By the time president-elect Donald Trump is sworn in in January, the global food industry, including producers with a presence in Ireland, will already have taken protective action to Trump-proof their business.

But will it be enough? Mr Trump has said he is “totally flexible on very, very many issues” and the food industry here will still be hoping his pre-election rhetoric will not be translated into actual policies. Regardless, it is a time for agile leadership for many Irish firms.

There is no doubting that Mr Trump’s stance on free trade will have deep implications for the food and beverage sector, with his clear intent to protect jobs in the US.

“As president, I will be an aggressive proponent for defending the economic interests of American workers and farmers on the world stage,” he has insisted. 

“I will fight against unfair trade deals and foreign trade practices that disadvantage the United States.”

But equally worrying, he has also thrown his weight behind the bio-tech sector and said he does not support the labelling of genetically modified organisms.

Key Irish food giants such as Glanbia, Kerry Group, and the Irish Dairy Board (Ornua) are extensively exposed to the US.

They have combined sales estimated at €4bn a year in that market. Most exposed is Glanbia with 55% of its revenue in the US, but Ornua is close behind with 50% of its sales, while Kerry Group has the least exposure, with 16% of its sales generated in the US.

However, as most of these revenues is generated by factories in the US, the directors and shareholders in these companies will still feel relatively safe in the aftermath of the presidential elections. 

Conversely, for food and beverage companies manufacturing abroad and importing into the US, the situation could get ugly.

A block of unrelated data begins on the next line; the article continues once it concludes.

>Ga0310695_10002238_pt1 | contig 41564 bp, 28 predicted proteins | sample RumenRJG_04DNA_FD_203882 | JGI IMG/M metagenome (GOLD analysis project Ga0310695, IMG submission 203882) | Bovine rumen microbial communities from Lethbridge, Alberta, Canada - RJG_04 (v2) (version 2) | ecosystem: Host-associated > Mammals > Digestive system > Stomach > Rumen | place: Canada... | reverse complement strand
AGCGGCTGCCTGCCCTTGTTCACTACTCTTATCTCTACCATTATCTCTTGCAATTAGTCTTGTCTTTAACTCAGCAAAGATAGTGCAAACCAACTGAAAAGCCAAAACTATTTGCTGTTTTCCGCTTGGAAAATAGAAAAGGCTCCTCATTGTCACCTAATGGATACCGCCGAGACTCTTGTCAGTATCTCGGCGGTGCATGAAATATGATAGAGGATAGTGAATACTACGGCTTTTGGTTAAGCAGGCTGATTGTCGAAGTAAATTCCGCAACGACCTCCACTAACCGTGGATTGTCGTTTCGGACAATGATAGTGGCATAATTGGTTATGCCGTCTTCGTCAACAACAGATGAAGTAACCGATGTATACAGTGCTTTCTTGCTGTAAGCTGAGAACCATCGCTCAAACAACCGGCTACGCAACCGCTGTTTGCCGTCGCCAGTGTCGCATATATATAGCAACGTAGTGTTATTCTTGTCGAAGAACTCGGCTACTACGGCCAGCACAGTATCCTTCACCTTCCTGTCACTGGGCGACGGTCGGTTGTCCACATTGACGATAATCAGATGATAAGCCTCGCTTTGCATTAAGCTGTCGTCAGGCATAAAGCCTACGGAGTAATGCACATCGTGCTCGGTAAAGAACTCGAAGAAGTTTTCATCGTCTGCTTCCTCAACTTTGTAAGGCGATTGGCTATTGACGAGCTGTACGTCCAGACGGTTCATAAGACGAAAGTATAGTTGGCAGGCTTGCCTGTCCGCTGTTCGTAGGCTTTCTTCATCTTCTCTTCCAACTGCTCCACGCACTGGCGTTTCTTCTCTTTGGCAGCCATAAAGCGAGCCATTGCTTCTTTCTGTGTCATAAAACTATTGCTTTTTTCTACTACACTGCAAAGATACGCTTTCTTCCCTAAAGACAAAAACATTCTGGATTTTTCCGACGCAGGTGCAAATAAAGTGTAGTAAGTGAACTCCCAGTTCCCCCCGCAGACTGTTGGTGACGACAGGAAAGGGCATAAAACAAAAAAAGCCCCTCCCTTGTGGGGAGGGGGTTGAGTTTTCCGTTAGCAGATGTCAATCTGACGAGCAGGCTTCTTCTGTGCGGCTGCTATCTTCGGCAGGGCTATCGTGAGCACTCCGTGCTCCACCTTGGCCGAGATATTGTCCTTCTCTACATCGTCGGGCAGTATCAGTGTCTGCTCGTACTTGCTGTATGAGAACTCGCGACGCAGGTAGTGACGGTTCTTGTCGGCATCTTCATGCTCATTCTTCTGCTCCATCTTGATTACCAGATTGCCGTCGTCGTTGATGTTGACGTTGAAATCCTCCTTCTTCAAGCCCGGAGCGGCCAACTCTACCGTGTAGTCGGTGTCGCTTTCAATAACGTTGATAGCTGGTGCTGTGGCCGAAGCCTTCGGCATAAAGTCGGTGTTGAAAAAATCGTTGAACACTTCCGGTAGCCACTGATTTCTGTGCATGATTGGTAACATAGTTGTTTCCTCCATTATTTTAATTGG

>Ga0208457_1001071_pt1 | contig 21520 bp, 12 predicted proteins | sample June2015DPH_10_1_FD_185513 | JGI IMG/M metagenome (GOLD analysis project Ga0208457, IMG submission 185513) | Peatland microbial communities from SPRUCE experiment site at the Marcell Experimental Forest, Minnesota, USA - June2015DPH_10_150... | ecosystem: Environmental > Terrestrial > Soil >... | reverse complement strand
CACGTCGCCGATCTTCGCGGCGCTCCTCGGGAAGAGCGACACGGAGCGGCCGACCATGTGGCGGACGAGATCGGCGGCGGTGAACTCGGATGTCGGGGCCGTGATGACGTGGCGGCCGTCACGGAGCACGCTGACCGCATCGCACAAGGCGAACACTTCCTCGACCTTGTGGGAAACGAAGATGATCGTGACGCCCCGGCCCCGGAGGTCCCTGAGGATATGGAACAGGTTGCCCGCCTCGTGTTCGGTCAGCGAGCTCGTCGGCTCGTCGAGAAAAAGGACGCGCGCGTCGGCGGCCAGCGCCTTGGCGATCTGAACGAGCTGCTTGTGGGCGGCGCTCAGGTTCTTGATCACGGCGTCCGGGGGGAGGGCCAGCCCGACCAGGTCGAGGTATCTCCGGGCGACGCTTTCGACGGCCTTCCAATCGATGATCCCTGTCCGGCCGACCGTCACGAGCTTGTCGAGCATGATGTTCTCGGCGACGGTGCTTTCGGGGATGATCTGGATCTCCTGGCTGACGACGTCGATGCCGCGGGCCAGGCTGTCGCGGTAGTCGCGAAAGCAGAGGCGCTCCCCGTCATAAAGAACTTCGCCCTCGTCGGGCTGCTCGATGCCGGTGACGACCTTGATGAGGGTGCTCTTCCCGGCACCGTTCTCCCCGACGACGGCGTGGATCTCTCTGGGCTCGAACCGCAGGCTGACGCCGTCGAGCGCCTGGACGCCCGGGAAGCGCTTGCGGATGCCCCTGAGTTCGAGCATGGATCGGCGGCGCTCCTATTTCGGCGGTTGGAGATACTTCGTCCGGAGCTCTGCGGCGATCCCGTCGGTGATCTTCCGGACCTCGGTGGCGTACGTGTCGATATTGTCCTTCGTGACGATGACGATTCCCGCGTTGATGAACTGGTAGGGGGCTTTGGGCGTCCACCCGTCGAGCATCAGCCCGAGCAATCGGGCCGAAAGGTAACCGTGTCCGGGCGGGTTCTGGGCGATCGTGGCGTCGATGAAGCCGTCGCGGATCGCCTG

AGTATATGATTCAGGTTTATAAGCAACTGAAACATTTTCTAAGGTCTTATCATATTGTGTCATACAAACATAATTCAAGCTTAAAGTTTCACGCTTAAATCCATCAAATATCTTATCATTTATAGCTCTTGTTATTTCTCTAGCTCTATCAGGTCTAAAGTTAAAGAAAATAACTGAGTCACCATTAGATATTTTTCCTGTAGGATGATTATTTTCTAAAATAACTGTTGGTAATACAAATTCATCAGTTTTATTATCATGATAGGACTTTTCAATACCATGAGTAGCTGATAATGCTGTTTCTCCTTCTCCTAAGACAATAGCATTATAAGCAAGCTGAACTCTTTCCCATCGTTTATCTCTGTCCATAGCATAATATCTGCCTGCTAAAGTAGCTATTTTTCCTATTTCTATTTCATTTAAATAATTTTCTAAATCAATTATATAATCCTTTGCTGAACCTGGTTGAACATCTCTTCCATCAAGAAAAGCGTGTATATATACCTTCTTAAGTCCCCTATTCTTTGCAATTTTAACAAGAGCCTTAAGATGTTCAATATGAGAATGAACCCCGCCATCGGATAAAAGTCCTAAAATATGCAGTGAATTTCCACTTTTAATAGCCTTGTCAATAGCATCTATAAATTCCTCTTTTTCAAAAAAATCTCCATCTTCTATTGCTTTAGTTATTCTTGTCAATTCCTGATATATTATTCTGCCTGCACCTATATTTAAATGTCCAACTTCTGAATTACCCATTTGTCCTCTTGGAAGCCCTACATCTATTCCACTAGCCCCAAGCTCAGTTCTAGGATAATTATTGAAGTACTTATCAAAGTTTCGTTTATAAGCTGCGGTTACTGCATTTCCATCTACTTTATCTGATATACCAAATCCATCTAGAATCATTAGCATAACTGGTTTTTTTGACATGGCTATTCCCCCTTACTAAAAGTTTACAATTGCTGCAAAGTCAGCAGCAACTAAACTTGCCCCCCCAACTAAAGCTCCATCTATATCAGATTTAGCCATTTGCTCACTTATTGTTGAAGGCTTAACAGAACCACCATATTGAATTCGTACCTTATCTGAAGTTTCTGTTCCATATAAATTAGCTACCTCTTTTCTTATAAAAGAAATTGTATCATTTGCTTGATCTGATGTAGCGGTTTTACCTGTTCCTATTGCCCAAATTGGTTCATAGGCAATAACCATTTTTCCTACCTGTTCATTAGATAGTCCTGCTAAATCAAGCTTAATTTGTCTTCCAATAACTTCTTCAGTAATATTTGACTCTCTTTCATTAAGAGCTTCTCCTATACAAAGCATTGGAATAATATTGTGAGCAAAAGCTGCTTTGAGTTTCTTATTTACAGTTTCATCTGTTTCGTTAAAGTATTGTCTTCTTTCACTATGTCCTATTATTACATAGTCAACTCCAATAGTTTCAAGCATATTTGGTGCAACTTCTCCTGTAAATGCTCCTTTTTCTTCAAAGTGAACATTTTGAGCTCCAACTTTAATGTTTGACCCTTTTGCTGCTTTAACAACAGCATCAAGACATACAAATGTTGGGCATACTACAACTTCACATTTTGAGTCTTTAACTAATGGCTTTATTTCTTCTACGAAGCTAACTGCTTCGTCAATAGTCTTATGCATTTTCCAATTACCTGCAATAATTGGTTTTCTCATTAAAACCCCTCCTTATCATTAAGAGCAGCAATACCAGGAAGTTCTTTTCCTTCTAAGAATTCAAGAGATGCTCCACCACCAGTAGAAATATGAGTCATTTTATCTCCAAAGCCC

Coca-Cola and Pepsi Cola, which manufacture the secret ingredient here in Ireland and then ship to bottling plants across the US, may come under pressure to move production back there.

Spirit producers such as Pernod, whose prime market for Jameson whiskey is the US, could find themselves facing more pressure. They may perhaps have to countenance switching bottling to the US to appease the protectionist regime.

While managing these production location challenges will continue to be of concern to food and drink makers for some time, there has been a welcome upside in the foreign currency management.

Contrary to expectations, currency markets did not shift to the traditional safe havens. Instead, they have weighed the prospects of a Trump-led Republican government driving jobs and growth at home, and pushed the dollar back to its strongest for a year.

With the expected slump in the dollar not materialising, companies who report their earnings in euro have the added prospect of a currency translation gain when they repatriate their profits. All three of the large Irish food companies should be buoyed.

The currency gain can have a major impact on trading results, as was seen last year at the Glanbia annual general meeting, when its chief executive officer, Siobhán Talbot, talked of the favourable translation effects. Kerry Group also reported gains from the stronger dollar in 2015.

A continued strong dollar under the administration of Mr Trump will help offset expected losses on the UK market from the Brexit debacle and the associated sterling collapse.

However, the big losers from the potential policies of Trump as president are likely to be the wide range of smaller food and beverage businesses who produce in Ireland and who have the US as the second largest market after the UK, with exports growing to €755m last year.

They will be caught in the trade war that will inevitably follow the Trump administration’s protectionist moves.

John Whelan is an expert on Irish trade

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